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By Benjamin Carr

With the start of a new decade and the onslaught of new options about to arrive on our screens, a lot of new programs are trying to grab our attention. Some new shows have tried to combine old elements from tried-and-true entertainments, giving us old gimmicks and familiar setups with a new bit of flavor.

DRACULA (Netflix)

This co-production between the streaming giant and BBC does its best to resurrect the dead and manages to be pretty spectacular at it. Taking all of the elements of the original Bram Stoker novel and updating them for the masses, the show, in three 90-minute episodes, feels more like a series of well-written movies than an ongoing series. Each one has its own setting, serving as a new chapter in the story involving the vampire and the scientist oddly obsessed with him. It's reminiscent of Sherlock, but it's much scarier, while remaining as clever.

The Harkers, usually the beating heart of the story, are side characters in this adaptation as the titular Count Dracula (played by an excellent Claes Bang) takes on a new adversary in the agnostic, snide nun Sister Agatha (played by scene stealer Dolly Wells). The first episode takes up residence in Transylvania and gives us much of what we expect, then suddenly turns everything familiar on its head with a series of shocking twists.

The second episode continues to buck trend, providing us with a locked-room mystery onboard the ship voyage from the original novel. And the third episode just drives everything involving the book's plot about Lucy and her suitors off a cliff.

It's a daring show, definitely worth catching.


Jane Levy is a savvy, charming television star, but most audiences don't know her name, in spite of the fact that she's been featured in lots of pilots, movies and short-lived series. She was at the center of Suburgatory, where her sarcasm and bitter voice made for grand comedy. And she also appeared in the first season of Castle Rock, even though they barely used her as Jackie Torrance. She's got charisma, though. She managed to shine in excellent horror movies, the terrifying Don't Breathe and the remake of Evil Dead.

Her latest show Zoey's Extraordinary Playlist has a wild premise and a good heart, and Levy's luck at being in a project with legs may just have changed. It's got a fantastic cast - including Glee's Alex Newell, Skylar Astin, Lauren Graham, Mary Steenburgen and Peter Gallagher - and a bright, upbeat look.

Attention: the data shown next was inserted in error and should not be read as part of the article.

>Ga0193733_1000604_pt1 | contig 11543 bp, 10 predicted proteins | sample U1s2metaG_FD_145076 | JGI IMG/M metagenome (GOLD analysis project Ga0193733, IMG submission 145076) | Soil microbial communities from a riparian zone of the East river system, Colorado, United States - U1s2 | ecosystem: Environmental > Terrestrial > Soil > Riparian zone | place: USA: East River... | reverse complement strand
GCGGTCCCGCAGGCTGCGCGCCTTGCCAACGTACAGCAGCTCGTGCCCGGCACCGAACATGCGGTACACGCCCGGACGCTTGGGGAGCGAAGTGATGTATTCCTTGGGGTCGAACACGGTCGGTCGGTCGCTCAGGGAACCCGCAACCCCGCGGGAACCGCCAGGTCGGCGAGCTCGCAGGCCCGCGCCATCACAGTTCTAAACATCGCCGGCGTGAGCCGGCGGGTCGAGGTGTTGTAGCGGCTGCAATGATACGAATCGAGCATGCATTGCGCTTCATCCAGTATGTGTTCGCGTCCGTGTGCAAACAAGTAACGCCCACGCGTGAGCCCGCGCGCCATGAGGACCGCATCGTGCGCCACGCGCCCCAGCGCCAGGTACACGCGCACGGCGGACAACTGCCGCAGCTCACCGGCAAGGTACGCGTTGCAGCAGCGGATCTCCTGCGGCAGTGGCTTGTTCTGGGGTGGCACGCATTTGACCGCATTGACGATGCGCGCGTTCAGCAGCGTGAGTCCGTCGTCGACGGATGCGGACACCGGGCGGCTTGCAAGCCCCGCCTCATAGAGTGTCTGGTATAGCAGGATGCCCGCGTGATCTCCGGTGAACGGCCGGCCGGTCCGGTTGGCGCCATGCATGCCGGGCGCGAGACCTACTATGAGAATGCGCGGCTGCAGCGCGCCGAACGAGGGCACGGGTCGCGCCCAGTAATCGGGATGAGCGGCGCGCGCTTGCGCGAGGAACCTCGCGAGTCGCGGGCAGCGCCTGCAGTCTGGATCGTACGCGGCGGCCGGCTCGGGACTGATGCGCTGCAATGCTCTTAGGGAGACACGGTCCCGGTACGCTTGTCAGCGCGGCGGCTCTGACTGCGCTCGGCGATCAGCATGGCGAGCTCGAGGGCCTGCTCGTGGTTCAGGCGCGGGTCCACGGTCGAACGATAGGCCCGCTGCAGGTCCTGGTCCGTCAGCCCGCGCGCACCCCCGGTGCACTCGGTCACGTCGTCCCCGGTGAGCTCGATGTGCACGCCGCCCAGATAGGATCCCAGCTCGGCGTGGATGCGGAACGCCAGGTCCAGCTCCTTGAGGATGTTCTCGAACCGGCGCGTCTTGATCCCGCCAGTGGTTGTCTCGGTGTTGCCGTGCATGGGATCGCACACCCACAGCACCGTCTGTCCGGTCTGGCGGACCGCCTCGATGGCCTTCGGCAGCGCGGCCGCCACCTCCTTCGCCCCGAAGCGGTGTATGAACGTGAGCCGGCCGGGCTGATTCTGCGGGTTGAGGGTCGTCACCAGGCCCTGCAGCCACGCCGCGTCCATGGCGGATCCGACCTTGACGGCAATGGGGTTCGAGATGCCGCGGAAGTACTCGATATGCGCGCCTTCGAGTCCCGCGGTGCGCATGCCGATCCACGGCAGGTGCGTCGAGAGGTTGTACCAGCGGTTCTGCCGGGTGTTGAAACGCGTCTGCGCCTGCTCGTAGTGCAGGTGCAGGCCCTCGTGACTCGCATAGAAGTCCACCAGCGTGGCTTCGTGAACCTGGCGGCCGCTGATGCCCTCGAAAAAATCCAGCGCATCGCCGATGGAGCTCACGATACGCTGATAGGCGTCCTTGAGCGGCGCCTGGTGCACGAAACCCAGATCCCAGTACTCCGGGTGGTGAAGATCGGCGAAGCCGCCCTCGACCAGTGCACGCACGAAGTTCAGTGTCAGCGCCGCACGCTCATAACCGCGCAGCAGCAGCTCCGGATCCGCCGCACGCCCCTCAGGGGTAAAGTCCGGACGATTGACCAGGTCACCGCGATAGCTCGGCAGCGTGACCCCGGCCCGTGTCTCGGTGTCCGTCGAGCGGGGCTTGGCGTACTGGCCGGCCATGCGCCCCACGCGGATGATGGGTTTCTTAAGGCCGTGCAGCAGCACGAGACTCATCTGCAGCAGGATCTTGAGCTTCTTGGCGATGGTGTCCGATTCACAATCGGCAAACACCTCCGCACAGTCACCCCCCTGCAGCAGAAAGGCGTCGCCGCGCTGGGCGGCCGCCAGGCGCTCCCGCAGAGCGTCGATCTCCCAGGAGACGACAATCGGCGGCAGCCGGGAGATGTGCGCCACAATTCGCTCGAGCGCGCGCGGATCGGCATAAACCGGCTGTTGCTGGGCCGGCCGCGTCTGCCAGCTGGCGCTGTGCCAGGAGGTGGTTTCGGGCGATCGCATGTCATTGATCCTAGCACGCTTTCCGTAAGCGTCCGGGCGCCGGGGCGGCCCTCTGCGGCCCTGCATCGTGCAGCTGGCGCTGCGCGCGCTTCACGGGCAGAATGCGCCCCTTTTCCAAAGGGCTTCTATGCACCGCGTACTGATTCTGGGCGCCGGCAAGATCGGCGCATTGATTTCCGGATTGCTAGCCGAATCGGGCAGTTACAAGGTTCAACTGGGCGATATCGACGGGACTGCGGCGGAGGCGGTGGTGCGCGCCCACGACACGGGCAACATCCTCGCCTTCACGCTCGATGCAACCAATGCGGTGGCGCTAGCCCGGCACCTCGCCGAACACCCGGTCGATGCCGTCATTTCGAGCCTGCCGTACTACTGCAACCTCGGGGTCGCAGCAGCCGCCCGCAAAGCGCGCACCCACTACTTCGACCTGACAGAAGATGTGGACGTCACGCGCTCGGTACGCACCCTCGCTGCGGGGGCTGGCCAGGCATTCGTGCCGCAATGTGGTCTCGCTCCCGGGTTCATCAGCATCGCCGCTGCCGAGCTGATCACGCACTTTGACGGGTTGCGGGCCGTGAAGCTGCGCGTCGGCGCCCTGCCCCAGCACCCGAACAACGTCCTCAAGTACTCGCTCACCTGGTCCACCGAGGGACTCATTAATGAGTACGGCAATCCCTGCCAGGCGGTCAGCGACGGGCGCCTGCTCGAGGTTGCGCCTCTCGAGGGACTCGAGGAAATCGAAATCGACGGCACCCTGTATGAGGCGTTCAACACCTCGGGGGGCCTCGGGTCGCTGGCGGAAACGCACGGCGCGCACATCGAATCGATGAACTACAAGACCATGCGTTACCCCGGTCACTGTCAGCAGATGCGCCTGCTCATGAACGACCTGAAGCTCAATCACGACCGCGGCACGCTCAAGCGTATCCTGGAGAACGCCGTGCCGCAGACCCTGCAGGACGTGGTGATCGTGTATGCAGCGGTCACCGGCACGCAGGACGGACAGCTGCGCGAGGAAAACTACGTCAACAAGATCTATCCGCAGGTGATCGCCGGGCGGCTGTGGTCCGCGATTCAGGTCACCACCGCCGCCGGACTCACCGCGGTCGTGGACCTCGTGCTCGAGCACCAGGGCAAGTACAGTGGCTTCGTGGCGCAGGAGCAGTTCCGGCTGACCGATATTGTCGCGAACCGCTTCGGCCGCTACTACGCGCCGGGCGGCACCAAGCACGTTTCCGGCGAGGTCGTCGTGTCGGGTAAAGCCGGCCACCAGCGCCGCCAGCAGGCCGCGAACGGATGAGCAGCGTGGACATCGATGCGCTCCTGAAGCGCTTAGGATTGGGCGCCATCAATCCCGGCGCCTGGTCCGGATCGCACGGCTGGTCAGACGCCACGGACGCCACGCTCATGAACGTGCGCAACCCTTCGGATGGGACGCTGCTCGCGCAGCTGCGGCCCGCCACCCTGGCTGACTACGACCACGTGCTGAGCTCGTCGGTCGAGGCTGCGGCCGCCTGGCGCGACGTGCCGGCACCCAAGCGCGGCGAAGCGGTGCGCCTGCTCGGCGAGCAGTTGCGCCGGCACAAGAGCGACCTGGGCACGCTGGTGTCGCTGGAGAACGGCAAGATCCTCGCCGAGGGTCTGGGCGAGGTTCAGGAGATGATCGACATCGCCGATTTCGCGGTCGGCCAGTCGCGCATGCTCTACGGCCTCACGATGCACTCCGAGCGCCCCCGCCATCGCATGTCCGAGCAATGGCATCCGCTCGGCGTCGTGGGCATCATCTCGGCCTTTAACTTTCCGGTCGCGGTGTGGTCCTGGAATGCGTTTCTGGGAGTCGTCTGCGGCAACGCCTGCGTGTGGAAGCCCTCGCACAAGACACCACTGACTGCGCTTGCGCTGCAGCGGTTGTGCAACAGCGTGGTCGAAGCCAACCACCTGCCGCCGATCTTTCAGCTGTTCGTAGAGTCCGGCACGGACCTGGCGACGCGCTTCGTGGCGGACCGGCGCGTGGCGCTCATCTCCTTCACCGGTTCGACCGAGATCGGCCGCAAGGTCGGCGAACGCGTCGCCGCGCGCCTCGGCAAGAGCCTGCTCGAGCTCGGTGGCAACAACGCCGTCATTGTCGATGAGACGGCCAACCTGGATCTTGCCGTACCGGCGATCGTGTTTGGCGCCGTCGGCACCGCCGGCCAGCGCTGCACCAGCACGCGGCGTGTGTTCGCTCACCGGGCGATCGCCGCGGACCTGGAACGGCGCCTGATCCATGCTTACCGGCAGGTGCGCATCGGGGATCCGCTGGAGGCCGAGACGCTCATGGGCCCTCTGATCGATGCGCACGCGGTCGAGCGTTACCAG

Levy plays Zoey, a woman who is suddenly granted the power to know people's inner desires after she is zapped with every song on the Internet when an earthquake hits San Francisco while she's getting an MRI. Seriously, that's the premise. She's walking down the street, and everyone bursts into a song-and-dance number. It's Glee meets Eli Stone, and it's delightful.

At first, Zoey finds the change terrifying, but eventually she learns how to connect and use the power to her advantage, while helping others. The best moments involve Gallagher, playing Zoey's father who is suffering from a form of dementia and is unable to speak - but can sing for his daughter. It's cheesy, but it's effective.


Twenty years since the final voyages of Star Trek: The Next Generation's cast, the great Patrick Stewart has returned to the small screen to his most enduring role. (Yes, Jean-Luc Picard is better than Professor X.) Not much is known about the series at this point, though it does center on Picard returning to space exploration after a lengthy retirement from Starfleet.

In interviews, Stewart says that his character, now 92, is darker than when we last saw him, complicated and plagued with regrets, including the death of the android Data (Brent Spiner) during Star Trek: Nemesis. In addition to Spiner, other Star Trek favorites are expected to return to the series, including Jeri Ryan, Marina Sirtis and Jonathan Frakes.

The showrunner for the new series, most interestingly, is Pulitzer Prize-winning novelist Michael Chabon, who wrote the novels Wonder Boys and The Amazing Adventures of Kavalier & Clay. Chabon also wrote a draft of the screenplay for Spider-Man 2, suggesting that Picard's future is in very good hands.



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